Cuba's leading pro-democracy dissident says the decades-old U.S. economic embargo of Cuba is a poor tool for promoting change on the communist-run island.
In an address to Cuban exiles in Miami, Oswaldo Paya said reform can only come to Cuba when Cubans themselves take the initiative. He says change cannot be imposed from abroad, whether through an economic embargo or any other means.
Mr. Paya says some people believe the embargo is the solution to Cuba's problems, but he says it is not. He says others believe that foreign investment, tourism, and cultural exchanges with Cuba can bring change.
But, he added, these ideas leave out the primary agent of change in Cuba, which is the Cuban people.
The United States recently relaxed the embargo to allow the cash sale of food and medicine to Cuba. But the Bush Administration insists overall U.S. policy to the island will not change.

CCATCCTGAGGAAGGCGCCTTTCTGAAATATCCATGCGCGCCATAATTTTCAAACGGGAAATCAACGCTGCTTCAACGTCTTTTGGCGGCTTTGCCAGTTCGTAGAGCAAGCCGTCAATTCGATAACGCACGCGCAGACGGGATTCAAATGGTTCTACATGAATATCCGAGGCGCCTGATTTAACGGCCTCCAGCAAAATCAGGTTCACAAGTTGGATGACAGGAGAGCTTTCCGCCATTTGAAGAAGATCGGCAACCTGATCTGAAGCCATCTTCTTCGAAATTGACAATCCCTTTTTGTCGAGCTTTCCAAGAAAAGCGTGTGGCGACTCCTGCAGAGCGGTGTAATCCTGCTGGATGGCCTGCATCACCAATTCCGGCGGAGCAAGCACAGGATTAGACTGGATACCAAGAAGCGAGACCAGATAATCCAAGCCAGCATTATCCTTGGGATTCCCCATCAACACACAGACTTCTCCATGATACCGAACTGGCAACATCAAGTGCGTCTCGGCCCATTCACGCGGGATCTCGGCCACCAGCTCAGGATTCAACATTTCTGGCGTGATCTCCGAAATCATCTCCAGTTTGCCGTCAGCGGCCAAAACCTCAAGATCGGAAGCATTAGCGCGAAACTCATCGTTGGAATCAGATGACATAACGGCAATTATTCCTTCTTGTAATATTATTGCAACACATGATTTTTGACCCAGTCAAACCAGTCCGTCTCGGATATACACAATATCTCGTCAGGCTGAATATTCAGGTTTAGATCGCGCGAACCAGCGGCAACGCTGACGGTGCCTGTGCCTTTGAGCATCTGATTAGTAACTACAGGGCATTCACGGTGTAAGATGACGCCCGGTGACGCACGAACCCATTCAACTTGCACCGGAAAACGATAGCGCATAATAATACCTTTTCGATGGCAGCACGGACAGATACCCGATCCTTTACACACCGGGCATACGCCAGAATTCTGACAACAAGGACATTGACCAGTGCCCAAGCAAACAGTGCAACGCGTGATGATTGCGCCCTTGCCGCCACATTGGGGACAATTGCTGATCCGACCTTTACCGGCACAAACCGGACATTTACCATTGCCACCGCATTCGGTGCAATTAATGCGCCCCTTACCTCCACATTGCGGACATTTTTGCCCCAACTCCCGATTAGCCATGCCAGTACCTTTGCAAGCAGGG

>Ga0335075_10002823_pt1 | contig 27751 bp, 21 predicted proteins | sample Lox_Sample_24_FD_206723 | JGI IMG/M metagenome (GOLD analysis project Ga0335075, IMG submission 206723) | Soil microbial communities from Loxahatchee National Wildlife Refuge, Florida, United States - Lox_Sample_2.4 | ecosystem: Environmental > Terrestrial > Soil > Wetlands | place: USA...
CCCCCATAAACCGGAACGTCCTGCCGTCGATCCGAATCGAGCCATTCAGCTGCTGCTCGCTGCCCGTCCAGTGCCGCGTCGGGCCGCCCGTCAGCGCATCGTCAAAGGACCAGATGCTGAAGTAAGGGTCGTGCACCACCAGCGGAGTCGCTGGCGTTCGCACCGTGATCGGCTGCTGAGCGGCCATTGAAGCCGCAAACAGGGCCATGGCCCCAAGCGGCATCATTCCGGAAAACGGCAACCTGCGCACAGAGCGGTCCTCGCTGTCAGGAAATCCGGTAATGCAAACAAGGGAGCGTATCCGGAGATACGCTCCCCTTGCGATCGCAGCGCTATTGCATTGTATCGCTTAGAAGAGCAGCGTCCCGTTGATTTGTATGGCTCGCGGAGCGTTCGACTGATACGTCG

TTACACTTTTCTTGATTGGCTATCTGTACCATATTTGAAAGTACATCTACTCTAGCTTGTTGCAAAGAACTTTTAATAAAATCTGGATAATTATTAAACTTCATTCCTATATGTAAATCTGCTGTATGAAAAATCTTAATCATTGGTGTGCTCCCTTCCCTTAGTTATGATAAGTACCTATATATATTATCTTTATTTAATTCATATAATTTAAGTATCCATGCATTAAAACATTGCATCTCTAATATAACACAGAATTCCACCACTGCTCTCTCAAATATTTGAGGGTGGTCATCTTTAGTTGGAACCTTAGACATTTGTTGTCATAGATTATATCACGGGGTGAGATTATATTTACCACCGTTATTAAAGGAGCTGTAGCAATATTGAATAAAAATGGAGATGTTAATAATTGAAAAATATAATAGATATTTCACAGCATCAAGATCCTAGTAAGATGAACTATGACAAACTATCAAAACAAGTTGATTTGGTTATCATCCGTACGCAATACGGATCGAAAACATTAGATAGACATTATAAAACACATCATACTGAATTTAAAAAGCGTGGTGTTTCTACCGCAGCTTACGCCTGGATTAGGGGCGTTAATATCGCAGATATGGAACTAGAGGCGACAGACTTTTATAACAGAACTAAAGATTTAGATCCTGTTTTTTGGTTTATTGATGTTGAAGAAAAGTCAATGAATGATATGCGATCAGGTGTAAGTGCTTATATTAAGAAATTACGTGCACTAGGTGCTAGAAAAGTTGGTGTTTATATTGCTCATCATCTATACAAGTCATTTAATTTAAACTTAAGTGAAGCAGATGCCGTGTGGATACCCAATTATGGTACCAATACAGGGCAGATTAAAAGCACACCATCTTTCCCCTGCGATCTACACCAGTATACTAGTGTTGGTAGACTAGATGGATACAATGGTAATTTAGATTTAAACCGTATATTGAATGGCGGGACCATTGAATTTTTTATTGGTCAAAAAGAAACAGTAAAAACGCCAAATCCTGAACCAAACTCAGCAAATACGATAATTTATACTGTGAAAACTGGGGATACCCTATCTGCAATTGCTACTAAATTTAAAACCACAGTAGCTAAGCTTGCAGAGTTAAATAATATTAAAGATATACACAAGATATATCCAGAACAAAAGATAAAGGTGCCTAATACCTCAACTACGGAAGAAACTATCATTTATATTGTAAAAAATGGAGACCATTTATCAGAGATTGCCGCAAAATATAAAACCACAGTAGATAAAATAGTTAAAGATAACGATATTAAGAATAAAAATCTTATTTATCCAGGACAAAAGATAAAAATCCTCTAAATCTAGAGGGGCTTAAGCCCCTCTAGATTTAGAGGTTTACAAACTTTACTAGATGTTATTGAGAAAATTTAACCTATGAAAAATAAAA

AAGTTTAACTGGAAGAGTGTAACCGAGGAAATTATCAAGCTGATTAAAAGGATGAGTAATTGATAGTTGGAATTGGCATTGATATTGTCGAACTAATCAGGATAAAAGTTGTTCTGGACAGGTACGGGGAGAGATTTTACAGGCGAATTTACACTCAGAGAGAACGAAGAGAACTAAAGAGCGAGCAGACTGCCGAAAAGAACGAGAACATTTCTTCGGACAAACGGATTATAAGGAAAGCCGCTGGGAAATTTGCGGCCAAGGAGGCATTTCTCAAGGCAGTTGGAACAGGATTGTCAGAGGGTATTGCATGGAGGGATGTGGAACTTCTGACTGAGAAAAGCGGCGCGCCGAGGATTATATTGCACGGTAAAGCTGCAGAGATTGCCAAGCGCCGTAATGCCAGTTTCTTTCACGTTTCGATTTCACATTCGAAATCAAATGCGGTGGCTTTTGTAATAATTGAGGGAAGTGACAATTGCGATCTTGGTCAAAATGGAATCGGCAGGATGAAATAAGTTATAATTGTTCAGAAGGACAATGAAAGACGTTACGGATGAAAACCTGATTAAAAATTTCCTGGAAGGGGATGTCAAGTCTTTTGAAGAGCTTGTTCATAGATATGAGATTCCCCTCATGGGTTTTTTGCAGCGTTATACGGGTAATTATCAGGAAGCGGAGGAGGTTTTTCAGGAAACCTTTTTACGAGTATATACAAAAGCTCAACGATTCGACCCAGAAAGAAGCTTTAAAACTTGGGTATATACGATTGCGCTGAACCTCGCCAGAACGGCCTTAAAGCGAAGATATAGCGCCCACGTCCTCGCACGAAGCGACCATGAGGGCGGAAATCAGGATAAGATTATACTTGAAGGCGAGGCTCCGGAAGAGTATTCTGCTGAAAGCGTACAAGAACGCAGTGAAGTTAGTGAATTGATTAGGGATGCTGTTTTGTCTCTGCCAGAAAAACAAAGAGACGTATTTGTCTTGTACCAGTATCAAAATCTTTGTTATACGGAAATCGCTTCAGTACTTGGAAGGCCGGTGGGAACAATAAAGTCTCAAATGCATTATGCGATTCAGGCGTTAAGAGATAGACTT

Mr. Paya, 50, is best-known for championing the Varela Project, a grass-roots petition campaign seeking a referendum on civil liberties and other reforms in Cuba. The initiative generated more than 11,000 signatures but so far has been cast aside by the island's communist-controlled national assembly.
Mr. Paya's rejection of the U.S. economic embargo of Cuba, along with his efforts to promote change while working within the legal confines of Cuba's constitution, have made him a controversial figure in Miami.
Many hard-line Cuban exiles back the embargo and advocate President Fidel Castro's ouster by virtually any means.
Generally ignored by Cuba's state-run domestic news media, Mr. Paya is better known abroad than in his native island.
Mr. Paya recently met with Secretary of State Colin Powell in Washington and had an audience with the Pope at the Vatican. Last year, he received the European Union's top human rights award.